• March 25, 2014

    The Prolific Pragmatist: Judge Richard Posner

    Seventh Circuit Judge Richard Posner talks to Law360 about judicial pragmatism, his compulsive writing habits, and why he thinks court clerks are often smarter than their judges.

  • March 19, 2014

    Ariz. City Opposes US Bill To Block $600M Tribal Casino

    The City Council of Glendale, Ariz., said Tuesday that it plans to oppose a federal bill that would block a controversial $600 million tribal casino, veering from its long-running opposition to the project and opening the door to negotiations with the tribe.

  • March 19, 2014

    Manager Sues Tribe For Not Backing Band's Reunion

    Lujen Brands LLC on Tuesday sued the Seminole Tribe of Florida Inc. in Florida federal court, alleging the tribe reneged on its promise to invest in the band Candlebox's 20th anniversary tour and caused the band to fire the managing and marketing company.

  • March 19, 2014

    FTC Can Sue Tribal Payday Lenders, Judge Says

    A Nevada federal judge handed the Federal Trade Commission and other regulators a victory in their push against consumer protection violations by Native American tribal lenders when she ruled the FTC has the authority to bring such cases, the agency said Wednesday.

  • March 18, 2014

    DOJ Seeks $5.2M Fine Against Nonreporting Lobbyist

    Federal prosecutors slapped Alan Mauk Associates Ltd., which has lobbied Congress over Native American roads and other transportation issues, with a D.C. federal suit Friday seeking up to $5.2 million for failing to file reports required under the Lobbying Disclosure Act.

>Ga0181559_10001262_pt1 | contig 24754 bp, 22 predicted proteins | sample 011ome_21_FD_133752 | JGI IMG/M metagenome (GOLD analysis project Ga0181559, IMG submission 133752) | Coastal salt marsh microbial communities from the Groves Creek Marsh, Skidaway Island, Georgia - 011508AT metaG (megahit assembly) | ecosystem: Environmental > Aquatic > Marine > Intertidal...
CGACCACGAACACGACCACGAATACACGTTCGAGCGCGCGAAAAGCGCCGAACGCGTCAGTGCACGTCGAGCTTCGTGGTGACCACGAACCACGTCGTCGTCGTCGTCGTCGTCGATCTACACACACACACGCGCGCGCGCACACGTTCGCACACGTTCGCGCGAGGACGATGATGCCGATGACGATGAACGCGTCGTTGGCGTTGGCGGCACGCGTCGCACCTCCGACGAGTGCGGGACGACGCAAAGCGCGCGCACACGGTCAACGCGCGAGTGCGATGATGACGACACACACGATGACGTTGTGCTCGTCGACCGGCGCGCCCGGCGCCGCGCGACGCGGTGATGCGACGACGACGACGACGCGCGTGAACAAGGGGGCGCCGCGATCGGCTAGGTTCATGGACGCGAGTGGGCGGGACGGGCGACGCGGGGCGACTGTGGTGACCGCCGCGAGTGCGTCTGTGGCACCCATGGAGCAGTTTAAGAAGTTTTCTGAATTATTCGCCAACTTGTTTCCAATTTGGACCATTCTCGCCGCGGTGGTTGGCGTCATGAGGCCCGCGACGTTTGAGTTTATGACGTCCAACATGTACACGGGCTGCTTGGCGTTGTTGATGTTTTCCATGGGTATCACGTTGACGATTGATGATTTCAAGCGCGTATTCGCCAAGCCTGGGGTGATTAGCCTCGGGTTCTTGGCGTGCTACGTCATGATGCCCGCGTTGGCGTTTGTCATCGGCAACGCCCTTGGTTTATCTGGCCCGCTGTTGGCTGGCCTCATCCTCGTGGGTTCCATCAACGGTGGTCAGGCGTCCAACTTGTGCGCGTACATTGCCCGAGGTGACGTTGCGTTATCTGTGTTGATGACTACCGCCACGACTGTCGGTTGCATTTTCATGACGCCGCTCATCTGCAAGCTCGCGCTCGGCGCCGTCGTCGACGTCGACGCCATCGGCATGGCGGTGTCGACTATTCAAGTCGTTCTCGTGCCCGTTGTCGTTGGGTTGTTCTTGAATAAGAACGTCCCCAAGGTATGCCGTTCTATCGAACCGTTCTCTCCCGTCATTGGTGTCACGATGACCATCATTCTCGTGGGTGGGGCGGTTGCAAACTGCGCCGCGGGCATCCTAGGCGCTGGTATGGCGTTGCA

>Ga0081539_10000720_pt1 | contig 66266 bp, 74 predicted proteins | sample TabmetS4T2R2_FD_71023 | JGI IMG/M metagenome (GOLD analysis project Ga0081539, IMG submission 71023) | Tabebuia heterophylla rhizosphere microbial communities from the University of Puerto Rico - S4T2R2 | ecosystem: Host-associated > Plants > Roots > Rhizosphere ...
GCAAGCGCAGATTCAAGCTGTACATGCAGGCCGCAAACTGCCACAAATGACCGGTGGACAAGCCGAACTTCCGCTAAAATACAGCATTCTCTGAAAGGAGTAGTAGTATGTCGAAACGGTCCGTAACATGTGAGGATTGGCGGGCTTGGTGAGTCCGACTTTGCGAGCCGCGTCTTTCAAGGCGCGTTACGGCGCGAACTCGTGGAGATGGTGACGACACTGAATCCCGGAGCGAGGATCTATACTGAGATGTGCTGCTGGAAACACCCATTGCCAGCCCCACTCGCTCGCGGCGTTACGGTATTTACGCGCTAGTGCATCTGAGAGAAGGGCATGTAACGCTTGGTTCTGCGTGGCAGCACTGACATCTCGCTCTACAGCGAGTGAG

• March 18, 2014

    The Merry Crusader: Judge Jed Rakoff

    New York Southern District Judge Jed Rakoff talks to Law360 about musical theater, media relations and his most important judicial opinion.

  • March 17, 2014

    NLRB Has Authority Over Tribe's Casinos, 10th Circ. Hears

    The National Labor Relations Board asked the Tenth Circuit on Monday to direct the Chickasaw Nation to recognize the board's jurisdiction in the tribe's casinos and previous order relating to casino employees, in a suit that mirrors two cases pending in the Sixth Circuit.

  • March 12, 2014

    Minn. Supreme Court Nixes Tribal Casino Deal

    A Minnesota Supreme Court judge on Wednesday tossed a suit that Duluth, Minn., had lodged against a Native-American tribe over allegedly breaking a casino deal with the city by asking to put hotel land into trust, saying the court lacks jurisdiction.

  • March 12, 2014

    Judge Won't Stop ConocoPhillips Alaska Drilling Construction

    An Alaska federal judge on Wednesday rejected a bid by residents of an Inuit village to halt ConocoPhillips Co.'s expansion of drilling operations within the National Petroleum Reserve while they challenge the permit issued by the U.S. government, saying that stopping construction now would do more harm than good.

  • March 12, 2014

    Tribe's Enviro Suit Over Hydroelectric Dam Gets Quashed

    The U.S. Court of Federal Claims on Tuesday signed off on the federal government's bid to dismiss the Skokomish Indian Tribe's lawsuit seeking damages deriving from a hydroelectric project built upstream of their reservation, citing lack of jurisdiction.